jes m
United States
tulsa
Oklahoma
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I have had the privilege of teaching a very small group of boys who have significant intellectual disabilities for the past two school years. They are in middle school and we spend, on average, 30 hours a week together.

Now we are nearing the end of semester and they will soon be leaving my school for the big scary freshman academy.

This week we began our second board game creating unit, and yesterday I took my copy of "Survive Escape from Atlantis" to school so we could play it. Due to absences, it was only myself and these four boys in class that day.

We had so much fun. They have collectively decided that knocking my pieces into the water or eating them with sharks is pretty much the best thing ever. Matched only by wiping out entire boats full of my meeples with sea monsters. And I lost each game horribly, but every single one of them was engaged and laughing.

Of course I spent the entire time helping with rules, but I also got to work with the boy who struggles to take a joke and always takes things personally. "See? Even though Joe ate all my people, I'm still having fun. Isn't it more fun to enjoy this?" And his answer was yes, and we kept playing.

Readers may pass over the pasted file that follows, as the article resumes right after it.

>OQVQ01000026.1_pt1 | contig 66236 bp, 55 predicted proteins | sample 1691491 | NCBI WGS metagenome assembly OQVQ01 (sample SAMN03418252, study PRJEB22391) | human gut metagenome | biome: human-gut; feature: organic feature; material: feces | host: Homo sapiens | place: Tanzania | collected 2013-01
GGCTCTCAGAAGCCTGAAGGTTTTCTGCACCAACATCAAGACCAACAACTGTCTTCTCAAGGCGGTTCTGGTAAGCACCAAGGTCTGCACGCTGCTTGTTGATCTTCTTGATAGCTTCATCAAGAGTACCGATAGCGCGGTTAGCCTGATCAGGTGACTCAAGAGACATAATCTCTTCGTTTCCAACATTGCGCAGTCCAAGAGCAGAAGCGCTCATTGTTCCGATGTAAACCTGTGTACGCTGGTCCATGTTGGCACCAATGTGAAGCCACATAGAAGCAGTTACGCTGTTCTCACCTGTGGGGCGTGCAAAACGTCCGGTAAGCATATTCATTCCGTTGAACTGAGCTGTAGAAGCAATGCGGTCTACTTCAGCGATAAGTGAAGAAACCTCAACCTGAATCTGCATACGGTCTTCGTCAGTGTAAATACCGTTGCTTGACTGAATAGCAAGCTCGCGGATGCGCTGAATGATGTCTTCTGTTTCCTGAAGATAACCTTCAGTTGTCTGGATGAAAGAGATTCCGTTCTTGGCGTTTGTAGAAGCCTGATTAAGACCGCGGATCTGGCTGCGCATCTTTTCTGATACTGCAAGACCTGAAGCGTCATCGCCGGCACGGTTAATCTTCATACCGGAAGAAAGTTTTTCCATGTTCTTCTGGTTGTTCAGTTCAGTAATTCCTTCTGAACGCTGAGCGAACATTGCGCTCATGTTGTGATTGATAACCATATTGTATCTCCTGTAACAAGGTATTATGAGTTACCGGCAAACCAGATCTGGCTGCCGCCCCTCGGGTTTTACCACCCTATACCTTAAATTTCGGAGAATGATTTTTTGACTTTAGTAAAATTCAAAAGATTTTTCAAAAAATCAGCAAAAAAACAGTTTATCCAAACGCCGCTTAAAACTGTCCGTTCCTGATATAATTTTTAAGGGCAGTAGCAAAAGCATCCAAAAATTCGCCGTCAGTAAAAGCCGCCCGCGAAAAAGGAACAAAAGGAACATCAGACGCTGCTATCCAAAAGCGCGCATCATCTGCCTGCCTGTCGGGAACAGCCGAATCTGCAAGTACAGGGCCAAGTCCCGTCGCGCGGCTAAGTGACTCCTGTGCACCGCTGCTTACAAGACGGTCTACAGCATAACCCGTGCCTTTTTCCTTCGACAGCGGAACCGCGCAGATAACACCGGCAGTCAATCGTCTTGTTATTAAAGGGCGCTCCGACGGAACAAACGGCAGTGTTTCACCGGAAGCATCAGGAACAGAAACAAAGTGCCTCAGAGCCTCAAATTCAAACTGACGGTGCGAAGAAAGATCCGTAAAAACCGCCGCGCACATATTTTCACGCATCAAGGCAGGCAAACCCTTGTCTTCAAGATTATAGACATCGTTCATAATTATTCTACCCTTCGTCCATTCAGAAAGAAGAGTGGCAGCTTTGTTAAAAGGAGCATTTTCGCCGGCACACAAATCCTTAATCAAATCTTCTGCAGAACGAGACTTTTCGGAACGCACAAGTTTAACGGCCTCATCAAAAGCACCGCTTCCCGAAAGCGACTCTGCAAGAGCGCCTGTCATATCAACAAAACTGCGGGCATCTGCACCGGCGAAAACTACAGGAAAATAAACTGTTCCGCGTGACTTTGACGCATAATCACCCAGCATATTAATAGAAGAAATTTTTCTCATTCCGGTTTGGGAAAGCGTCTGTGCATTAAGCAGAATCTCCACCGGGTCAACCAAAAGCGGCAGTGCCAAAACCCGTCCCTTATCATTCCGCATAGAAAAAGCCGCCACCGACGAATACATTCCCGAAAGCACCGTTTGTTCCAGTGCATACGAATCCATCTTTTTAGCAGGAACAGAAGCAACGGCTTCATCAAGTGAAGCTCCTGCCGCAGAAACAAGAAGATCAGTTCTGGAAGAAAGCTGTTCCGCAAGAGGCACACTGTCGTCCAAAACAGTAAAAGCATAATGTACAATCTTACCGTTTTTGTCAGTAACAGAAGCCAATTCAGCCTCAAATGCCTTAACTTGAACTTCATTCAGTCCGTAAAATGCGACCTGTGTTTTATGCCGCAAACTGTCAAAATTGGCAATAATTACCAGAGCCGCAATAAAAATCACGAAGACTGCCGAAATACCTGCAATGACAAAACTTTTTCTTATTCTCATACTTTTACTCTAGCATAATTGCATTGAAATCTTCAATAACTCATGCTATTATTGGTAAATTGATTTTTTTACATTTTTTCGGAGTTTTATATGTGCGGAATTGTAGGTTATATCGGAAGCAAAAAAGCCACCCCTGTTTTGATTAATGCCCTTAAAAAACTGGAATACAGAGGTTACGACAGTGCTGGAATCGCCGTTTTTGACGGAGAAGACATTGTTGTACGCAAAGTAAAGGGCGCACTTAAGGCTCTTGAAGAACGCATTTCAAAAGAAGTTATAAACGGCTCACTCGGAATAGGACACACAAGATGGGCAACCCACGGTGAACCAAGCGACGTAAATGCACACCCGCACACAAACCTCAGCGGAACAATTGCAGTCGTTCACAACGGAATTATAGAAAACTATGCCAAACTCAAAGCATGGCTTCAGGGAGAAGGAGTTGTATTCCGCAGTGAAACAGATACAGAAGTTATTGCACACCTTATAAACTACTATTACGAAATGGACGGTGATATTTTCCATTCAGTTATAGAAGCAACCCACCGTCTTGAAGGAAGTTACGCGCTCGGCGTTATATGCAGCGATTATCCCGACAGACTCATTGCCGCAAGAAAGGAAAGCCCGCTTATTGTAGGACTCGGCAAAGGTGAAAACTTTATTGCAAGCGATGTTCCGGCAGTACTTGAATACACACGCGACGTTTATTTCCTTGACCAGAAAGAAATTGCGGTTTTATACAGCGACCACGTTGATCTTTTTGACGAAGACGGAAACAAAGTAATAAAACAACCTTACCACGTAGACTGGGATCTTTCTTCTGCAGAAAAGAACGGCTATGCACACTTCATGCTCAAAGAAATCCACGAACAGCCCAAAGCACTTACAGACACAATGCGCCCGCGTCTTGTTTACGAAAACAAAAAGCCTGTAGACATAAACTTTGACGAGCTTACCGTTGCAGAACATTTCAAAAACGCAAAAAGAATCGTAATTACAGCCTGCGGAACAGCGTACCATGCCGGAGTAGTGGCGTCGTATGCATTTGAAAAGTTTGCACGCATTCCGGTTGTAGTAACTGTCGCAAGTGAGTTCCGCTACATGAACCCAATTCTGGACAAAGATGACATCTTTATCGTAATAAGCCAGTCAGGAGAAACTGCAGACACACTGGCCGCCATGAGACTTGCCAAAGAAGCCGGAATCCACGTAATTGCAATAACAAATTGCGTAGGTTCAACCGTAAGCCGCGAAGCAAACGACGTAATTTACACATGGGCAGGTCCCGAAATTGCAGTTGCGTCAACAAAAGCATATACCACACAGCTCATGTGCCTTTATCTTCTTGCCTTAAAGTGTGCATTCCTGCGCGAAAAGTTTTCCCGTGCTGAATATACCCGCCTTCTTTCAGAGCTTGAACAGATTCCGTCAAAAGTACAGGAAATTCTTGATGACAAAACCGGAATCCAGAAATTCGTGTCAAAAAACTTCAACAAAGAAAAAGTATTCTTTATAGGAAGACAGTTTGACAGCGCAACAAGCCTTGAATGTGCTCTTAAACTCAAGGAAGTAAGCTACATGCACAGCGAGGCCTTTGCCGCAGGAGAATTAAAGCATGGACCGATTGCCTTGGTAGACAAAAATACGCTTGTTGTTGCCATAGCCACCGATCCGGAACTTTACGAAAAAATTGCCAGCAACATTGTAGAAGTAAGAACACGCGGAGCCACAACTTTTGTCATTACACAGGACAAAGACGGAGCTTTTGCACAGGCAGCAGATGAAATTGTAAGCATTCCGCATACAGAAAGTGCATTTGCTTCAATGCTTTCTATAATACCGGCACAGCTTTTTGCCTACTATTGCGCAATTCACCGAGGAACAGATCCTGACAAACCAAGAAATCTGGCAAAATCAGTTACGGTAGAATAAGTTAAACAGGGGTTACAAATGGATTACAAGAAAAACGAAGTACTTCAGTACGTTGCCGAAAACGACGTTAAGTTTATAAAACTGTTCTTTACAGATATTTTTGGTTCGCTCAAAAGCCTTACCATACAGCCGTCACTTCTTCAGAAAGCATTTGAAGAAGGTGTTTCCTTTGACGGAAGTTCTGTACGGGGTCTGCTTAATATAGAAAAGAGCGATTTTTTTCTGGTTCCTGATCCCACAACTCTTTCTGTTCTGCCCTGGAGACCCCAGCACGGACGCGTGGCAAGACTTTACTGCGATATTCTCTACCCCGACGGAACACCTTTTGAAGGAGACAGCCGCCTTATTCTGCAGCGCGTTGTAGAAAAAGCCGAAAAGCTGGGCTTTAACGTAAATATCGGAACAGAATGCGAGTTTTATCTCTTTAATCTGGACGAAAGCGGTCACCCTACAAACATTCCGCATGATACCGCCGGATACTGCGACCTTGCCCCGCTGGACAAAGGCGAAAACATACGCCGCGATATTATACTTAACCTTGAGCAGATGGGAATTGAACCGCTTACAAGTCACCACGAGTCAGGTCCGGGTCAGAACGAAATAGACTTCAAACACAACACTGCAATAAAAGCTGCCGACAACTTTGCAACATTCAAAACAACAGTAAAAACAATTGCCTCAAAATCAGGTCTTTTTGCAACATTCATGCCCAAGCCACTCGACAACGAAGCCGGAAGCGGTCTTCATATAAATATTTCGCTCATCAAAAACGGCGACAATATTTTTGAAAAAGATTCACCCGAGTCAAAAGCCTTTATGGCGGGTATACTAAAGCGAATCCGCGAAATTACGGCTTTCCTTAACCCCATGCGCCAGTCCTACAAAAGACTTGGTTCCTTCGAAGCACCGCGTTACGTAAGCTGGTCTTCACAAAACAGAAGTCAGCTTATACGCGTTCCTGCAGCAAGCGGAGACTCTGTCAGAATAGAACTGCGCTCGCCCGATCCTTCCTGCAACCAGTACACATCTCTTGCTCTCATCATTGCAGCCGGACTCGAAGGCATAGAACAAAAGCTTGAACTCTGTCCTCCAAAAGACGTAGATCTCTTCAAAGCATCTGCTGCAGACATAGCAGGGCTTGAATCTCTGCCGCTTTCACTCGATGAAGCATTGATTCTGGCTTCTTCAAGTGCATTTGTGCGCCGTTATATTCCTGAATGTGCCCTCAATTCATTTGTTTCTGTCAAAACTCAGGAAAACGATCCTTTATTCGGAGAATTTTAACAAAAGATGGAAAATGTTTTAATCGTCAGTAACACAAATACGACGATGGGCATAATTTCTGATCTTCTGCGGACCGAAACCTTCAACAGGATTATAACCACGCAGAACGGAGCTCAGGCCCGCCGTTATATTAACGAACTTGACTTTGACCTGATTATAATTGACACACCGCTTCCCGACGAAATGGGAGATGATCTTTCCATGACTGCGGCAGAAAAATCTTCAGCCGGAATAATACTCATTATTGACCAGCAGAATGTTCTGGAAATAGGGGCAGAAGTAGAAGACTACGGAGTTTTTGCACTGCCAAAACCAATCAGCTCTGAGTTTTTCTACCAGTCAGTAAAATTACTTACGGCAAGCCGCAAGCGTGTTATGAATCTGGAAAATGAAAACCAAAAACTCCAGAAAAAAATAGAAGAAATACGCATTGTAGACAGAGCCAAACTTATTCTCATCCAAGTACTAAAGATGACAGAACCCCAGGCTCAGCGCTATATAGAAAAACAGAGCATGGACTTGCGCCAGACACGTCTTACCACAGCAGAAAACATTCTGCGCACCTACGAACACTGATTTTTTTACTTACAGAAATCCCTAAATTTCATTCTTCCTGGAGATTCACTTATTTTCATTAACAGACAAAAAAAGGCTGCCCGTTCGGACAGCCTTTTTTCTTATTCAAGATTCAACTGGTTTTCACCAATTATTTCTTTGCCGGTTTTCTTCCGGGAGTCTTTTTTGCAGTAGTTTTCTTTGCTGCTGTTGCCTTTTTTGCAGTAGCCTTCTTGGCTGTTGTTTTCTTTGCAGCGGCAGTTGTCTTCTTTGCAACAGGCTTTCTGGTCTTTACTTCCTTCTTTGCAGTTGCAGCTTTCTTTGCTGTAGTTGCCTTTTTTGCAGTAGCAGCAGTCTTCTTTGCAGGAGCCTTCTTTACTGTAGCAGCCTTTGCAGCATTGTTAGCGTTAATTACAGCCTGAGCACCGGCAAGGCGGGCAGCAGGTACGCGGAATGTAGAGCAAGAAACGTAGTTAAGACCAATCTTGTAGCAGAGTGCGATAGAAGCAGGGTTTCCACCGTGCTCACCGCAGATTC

I got to coach one about counting carefully. And by the end, my constant reminders that pushing the pieces around messed up the game, has made him more spatially aware.

I got to remind another about patience. It's okay to wait your turn, and it's not your decision what other students do.

I got to teach the last that it's his turn, and his decision. And remind him that I always want to know what he thinks, even if it takes a few minutes for him to decide.

But mostly I just watched them all play, in awe of how much they had grown in two school years. In awe of just how much I'm going to miss them. They are like family, little brothers, and I can't stand to see them move on.

Sitting around that horseshoe table, just the five of us for maybe the last time, meant more to me than any of my board gaming experiences so far.

And I am so grateful I have had this opportunity.
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Calavera Despierta
United States
Tucson
Arizona
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As a teacher, I love reading narratives like this. Real teaching arises not from curriculum, not from standards, but from our basic humanity. Thank you for the reminder.
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jes m
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MScrivner wrote:
As a teacher, I love reading narratives like this. Real teaching arises not from curriculum, not from standards, but from our basic humanity. Thank you for the reminder.


I agree. It's so easy to get bogged down and feel the pressures from testing, and paperwork, and all the other things that go along with "teaching". What really matters is helping students become the best humans they can be.
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